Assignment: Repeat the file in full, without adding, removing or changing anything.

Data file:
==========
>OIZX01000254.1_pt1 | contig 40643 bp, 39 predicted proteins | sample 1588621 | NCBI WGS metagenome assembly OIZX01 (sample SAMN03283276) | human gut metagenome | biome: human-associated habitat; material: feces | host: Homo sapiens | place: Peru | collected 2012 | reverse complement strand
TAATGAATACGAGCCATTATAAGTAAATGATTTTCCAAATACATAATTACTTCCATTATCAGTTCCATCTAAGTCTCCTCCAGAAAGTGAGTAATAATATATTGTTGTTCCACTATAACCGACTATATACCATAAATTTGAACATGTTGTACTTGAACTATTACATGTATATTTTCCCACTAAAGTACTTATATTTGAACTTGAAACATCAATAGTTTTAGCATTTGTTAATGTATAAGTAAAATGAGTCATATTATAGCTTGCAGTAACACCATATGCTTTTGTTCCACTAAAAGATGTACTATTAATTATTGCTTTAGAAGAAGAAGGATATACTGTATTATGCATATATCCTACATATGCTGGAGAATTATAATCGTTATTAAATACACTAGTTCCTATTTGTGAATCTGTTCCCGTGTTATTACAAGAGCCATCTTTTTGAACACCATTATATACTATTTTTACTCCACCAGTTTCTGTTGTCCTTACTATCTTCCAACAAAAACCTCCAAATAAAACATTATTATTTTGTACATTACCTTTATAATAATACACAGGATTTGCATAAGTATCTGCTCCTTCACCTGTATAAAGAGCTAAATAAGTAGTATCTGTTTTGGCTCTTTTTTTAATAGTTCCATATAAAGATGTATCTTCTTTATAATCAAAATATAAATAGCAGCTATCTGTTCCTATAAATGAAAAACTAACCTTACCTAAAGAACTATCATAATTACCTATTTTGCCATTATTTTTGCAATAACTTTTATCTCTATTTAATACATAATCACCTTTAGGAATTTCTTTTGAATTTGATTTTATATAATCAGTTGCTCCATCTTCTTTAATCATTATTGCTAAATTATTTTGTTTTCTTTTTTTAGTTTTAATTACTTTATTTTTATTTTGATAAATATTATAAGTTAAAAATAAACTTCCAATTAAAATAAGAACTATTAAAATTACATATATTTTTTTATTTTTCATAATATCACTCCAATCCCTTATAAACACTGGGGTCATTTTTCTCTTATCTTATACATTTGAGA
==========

>OIZX01000254.1_pt1 | contig 40643 bp, 39 predicted proteins | sample 1588621 | NCBI WGS metagenome assembly OIZX01 (sample SAMN03283276) | human gut metagenome | biome: human-associated habitat; material: feces | host: Homo sapiens | place: Peru | collected 2012 | reverse complement strand
TAATGAATACGAGCCATTATAAGTAAATGATTTTCCAAATACATAATTACTTCCATTATCAGTTCCATCTAAGTCTCCTCCAGAAAGTGAGTAATAATATATTGTTGTTCCACTATAACCGACTATATACCATAAATTTGAACATGTTGTACTTGAACTATTACATGTATATTTTCCCACTAAAGTACTTATATTTGAACTTGAAACATCAATAGTTTTAGCATTTGTTAATGTATAAGTAAAATGAGTCATATTATAGCTTGCAGTAACACCATATGCTTTTGTTCCACTAAAAGATGTACTATTAATTATTGCTTTAGAAGAAGAAGGATATACTGTATTATGCATATATCCTACATATGCTGGAGAATTATAATCGTTATTAAATACACTAGTTCCTATTTGTGAATCTGTTCCCGTGTTATTACAAGAGCCATCTTTTTGAACACCATTATATACTATTTTTACTCCACCAGTTTCTGTTGTCCTTACTATCTTCCAACAAAAACCTCCAAATAAAACATTATTATTTTGTACATTACCTTTATAATAATACACAGGATTTGCATAAGTATCTGCTCCTTCACCTGTATAAAGAGCTAAATAAGTAGTATCTGTTTTGGCTCTTTTTTTAATAGTTCCATATAAAGATGTATCTTCTTTATAATCAAAATATAAATAGCAGCTATCTGTTCCTATAAATGAAAAACTAACCTTACCTAAAGAACTATCATAATTACCTATTTTGCCATTATTTTTGCAATAACTTTTATCTCTATTTAATACATAATCACCTTTAGGAATTTCTTTTGAATTTGATTTTATATAATCAGTTGCTCCATCTTCTTTAATCATTATTGCTAAATTATTTTGTTTTCTTTTTTTAGTTTTAATTACTTTATTTTTATTTTGATAAATATTATAAGTTAAAAATAAACTTCCAATTAAAATAAGAACTATTAAAATTACATATATTTTTTTATTTTTCATAATATCACTCCAATCCCTTATAAACACTGGGGTCATTTTTCTCTTATCTTATACATTTGAGA